Church Worship

Meet & Greet Jami Smith

  • David Schrader Contributing Writer
  • Published Feb 13, 2003
Meet & Greet Jami Smith

These days, "worship" indicates anything from a musical category to a scheduled moment in church. Pure hearted and relevant sub-definitions for sure, but as Oklahoma-rooted singer/songwriter Jami Smith has learned, worship is more ultimately the actual experience of falling in love with the Creator; a repeatable process of losing self and finding complete soul satisfaction in obedience to God.

Smith humbly explores that theme in depth on her new Hosanna! Music release, Wash Over Me, aiming to submit her heart, mind, and entire life to the Lord on urgent acoustic praise folk/rock songs like "Only You Satisfy." Sonically, she blends Melissa Etheridge-like vocals with energetic, concert-ready playing, and has earned respect from journalists, churches, and worship music fans around the country.

"As a worship leader, I try to lead by example," she explains. "I do not want to be an entertainer, because worship is not meant to be entertainment, but rather a place and time where, together, we seek to be in God's presence in order to actively participate in honoring our Father with our words and attention."

Indeed, being in the spotlight was never on Jami's short list of goals. Growing up in the Sooner State towns of Chickasha and Shawnee, she blended in socially at church and school, studying music education, though not planning to make the stage her workplace. But then a staff minister at Oklahoma Baptist University asked Smith to join the campus worship team during her sophomore year.

"We began to plan how we could get students on our campus involved in discovering the joy of adoring the Lord through song and prayer," she remembers. "I learned a great deal from that experience...I began to see our campus start to embrace corporate contemporary worship, and it was exciting."

Soon, worship became Jami's passion. She spent three consecutive summer breaks working for LifeWay Christian Resources at Centrifuge youth camps where she often led worship and was also continually challenged by peers to grow in her commitment to Christ; a priority she still chips away at on the title track of Wash Over Me.

Spiritually and creatively inspired after graduation in 1993, Smith weathered that awkward moment when a child tells her parents how the college education they've just funded has not resulted in a burning desire to go out and get a "real job." Gracefully, the budding worship leader's mom and dad approved of her new dream to travel and minister among students everywhere.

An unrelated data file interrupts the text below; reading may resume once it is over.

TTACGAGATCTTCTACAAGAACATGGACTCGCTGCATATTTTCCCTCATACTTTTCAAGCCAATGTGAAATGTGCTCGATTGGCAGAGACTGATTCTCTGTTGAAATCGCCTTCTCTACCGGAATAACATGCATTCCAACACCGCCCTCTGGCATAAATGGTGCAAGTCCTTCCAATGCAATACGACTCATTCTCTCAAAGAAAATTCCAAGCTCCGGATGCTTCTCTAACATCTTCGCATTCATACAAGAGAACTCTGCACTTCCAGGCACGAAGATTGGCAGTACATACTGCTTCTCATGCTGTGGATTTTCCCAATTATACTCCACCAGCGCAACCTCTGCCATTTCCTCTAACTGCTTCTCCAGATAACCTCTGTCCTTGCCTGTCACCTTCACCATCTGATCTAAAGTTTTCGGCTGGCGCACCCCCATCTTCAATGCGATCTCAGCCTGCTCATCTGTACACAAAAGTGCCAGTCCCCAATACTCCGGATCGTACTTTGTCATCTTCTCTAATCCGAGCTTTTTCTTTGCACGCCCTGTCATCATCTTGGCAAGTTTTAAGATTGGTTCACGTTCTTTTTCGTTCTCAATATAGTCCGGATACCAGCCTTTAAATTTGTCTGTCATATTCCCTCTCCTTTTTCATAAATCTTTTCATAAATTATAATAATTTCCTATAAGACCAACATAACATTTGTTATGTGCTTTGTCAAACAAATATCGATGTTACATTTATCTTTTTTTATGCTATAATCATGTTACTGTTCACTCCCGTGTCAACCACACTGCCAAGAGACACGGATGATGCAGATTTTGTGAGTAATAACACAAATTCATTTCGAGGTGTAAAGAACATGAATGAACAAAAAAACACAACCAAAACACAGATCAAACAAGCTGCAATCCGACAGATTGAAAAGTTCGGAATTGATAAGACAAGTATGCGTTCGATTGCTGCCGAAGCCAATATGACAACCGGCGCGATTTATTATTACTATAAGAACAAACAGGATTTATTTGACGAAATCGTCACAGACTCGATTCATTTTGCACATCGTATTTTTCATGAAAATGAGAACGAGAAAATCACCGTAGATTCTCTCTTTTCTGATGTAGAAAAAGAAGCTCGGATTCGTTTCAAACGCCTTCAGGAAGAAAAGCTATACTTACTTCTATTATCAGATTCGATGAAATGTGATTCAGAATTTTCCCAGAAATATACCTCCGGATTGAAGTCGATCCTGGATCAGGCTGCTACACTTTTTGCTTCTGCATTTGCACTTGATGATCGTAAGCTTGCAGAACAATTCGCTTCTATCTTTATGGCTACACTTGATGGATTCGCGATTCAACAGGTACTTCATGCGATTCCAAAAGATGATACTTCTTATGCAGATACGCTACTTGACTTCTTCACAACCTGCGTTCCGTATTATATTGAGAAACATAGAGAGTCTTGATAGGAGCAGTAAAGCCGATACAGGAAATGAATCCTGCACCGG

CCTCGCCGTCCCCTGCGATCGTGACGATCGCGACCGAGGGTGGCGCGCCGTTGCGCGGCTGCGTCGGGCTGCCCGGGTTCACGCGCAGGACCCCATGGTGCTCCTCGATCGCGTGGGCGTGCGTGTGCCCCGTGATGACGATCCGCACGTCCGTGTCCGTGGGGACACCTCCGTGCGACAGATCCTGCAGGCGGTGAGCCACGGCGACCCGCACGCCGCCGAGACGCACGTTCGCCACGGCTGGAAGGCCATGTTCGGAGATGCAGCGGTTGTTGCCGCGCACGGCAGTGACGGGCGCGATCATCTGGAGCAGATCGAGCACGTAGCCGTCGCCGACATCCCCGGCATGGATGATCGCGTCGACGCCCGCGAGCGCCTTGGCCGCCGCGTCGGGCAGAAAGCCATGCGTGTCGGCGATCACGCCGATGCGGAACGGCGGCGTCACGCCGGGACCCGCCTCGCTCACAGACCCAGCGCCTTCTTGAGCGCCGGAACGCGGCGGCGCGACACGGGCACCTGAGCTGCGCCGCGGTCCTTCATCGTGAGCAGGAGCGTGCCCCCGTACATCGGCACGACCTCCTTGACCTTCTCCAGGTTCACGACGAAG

In truth, a new education was just underway as Jami started leading worship at youth retreats, in churches, and on college campuses. Thrilled to be in new places with new people, she still struggled with loneliness coming in and out of different places week after week on her own.

"With hindsight, I realize God was teaching me things that were eventually going to strengthen my relationship with Him," she recalls. "He taught me that He is my sweetest company and my truest companion, (and) He also blessed me with new friends who challenged me both spiritually and musically."

By autumn 1994, with a growing fan base and the trust of student ministries from Indiana to Texas, Jami headed back to Oklahoma to record her first independent album in a daycare center that some friends were using as their studio outside of regular business hours. It was an exciting creative time for everyone involved; Smith honed her songwriting skills, and those studio friends have continued playing together as the Dove Award winning group Mercy Me ("I Can Only Imagine," "Spoken For").

Music and travel - sometimes overseas - increased, and by 1998 Jami had her name on grassroots worship projects. It wasn't long before Vertical Music signed Smith for wider distribution, releasing her breakthrough self-titled set in 1999 and the increasingly mature Home in 2001.

Today, Jami Smith travels full time, honored to lead others like her into a deeper life of worship. "My heart really goes out to young people who are struggling with the pressures of their world, and my desire is to help them see the One who has overcome this world," she says. "I want to show students the love of God. I want to help them realize He is our Creator, and He has made us to be worshipers. We get confused. We often worship everything and everyone else."

Staying true to her now characteristic Spirit-driven performance roots, Jami put a fresh twist on Wash Over Me, recording it live in the studio, playing in the round with top musicians like guitarist Kenny Greenberg (Ashley Cleveland, Nichole Nordeman) and Steve Brewster (Steven Curtis Chapman). The end result is a combination of flawless musicianship and uninhibited worship, with several cuts soulfully stretching beyond six minutes in length.

"What a freedom I have found in being able to express myself to God in this way," Smith declares of her work in general. "I enjoy singing to God and being challenged to live the words that I sing." 

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David Schrader is a freelance writer who lives in Nashville, Tenn.